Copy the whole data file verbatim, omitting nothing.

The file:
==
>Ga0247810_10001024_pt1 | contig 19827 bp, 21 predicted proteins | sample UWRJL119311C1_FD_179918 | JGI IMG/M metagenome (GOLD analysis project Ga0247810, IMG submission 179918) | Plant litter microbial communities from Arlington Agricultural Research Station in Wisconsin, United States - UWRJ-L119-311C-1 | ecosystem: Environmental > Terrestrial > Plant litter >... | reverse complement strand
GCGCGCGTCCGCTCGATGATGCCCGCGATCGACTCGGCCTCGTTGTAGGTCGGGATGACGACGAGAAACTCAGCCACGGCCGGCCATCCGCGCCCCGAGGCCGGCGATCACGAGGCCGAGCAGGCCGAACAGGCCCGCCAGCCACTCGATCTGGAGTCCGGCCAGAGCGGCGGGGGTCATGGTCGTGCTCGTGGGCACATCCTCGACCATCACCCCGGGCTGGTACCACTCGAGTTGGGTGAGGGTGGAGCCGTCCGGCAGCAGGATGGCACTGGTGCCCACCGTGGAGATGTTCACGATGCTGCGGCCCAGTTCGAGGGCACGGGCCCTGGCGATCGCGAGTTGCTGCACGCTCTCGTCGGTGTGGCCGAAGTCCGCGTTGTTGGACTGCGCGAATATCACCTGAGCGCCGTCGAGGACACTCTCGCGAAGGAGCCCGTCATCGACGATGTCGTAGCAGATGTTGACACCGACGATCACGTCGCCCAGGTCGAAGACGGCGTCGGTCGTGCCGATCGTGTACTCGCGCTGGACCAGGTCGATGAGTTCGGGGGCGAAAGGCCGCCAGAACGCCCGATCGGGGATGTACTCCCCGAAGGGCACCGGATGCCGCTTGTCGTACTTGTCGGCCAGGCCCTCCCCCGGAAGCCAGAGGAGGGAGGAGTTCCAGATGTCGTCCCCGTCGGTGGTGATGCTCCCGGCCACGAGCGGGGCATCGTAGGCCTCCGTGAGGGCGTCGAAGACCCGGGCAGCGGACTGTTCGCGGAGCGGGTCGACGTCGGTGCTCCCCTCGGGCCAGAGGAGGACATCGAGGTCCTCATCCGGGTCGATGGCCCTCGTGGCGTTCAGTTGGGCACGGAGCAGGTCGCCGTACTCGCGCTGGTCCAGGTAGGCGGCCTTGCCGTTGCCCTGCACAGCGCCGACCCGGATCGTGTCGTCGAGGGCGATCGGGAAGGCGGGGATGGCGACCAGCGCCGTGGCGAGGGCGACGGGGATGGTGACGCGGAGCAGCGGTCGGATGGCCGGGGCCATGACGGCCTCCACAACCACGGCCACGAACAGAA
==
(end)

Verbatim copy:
>Ga0247810_10001024_pt1 | contig 19827 bp, 21 predicted proteins | sample UWRJL119311C1_FD_179918 | JGI IMG/M metagenome (GOLD analysis project Ga0247810, IMG submission 179918) | Plant litter microbial communities from Arlington Agricultural Research Station in Wisconsin, United States - UWRJ-L119-311C-1 | ecosystem: Environmental > Terrestrial > Plant litter >... | reverse complement strand
GCGCGCGTCCGCTCGATGATGCCCGCGATCGACTCGGCCTCGTTGTAGGTCGGGATGACGACGAGAAACTCAGCCACGGCCGGCCATCCGCGCCCCGAGGCCGGCGATCACGAGGCCGAGCAGGCCGAACAGGCCCGCCAGCCACTCGATCTGGAGTCCGGCCAGAGCGGCGGGGGTCATGGTCGTGCTCGTGGGCACATCCTCGACCATCACCCCGGGCTGGTACCACTCGAGTTGGGTGAGGGTGGAGCCGTCCGGCAGCAGGATGGCACTGGTGCCCACCGTGGAGATGTTCACGATGCTGCGGCCCAGTTCGAGGGCACGGGCCCTGGCGATCGCGAGTTGCTGCACGCTCTCGTCGGTGTGGCCGAAGTCCGCGTTGTTGGACTGCGCGAATATCACCTGAGCGCCGTCGAGGACACTCTCGCGAAGGAGCCCGTCATCGACGATGTCGTAGCAGATGTTGACACCGACGATCACGTCGCCCAGGTCGAAGACGGCGTCGGTCGTGCCGATCGTGTACTCGCGCTGGACCAGGTCGATGAGTTCGGGGGCGAAAGGCCGCCAGAACGCCCGATCGGGGATGTACTCCCCGAAGGGCACCGGATGCCGCTTGTCGTACTTGTCGGCCAGGCCCTCCCCCGGAAGCCAGAGGAGGGAGGAGTTCCAGATGTCGTCCCCGTCGGTGGTGATGCTCCCGGCCACGAGCGGGGCATCGTAGGCCTCCGTGAGGGCGTCGAAGACCCGGGCAGCGGACTGTTCGCGGAGCGGGTCGACGTCGGTGCTCCCCTCGGGCCAGAGGAGGACATCGAGGTCCTCATCCGGGTCGATGGCCCTCGTGGCGTTCAGTTGGGCACGGAGCAGGTCGCCGTACTCGCGCTGGTCCAGGTAGGCGGCCTTGCCGTTGCCCTGCACAGCGCCGACCCGGATCGTGTCGTCGAGGGCGATCGGGAAGGCGGGGATGGCGACCAGCGCCGTGGCGAGGGCGACGGGGATGGTGACGCGGAGCAGCGGTCGGATGGCCGGGGCCATGACGGCCTCCACAACCACGGCCACGAACAGAA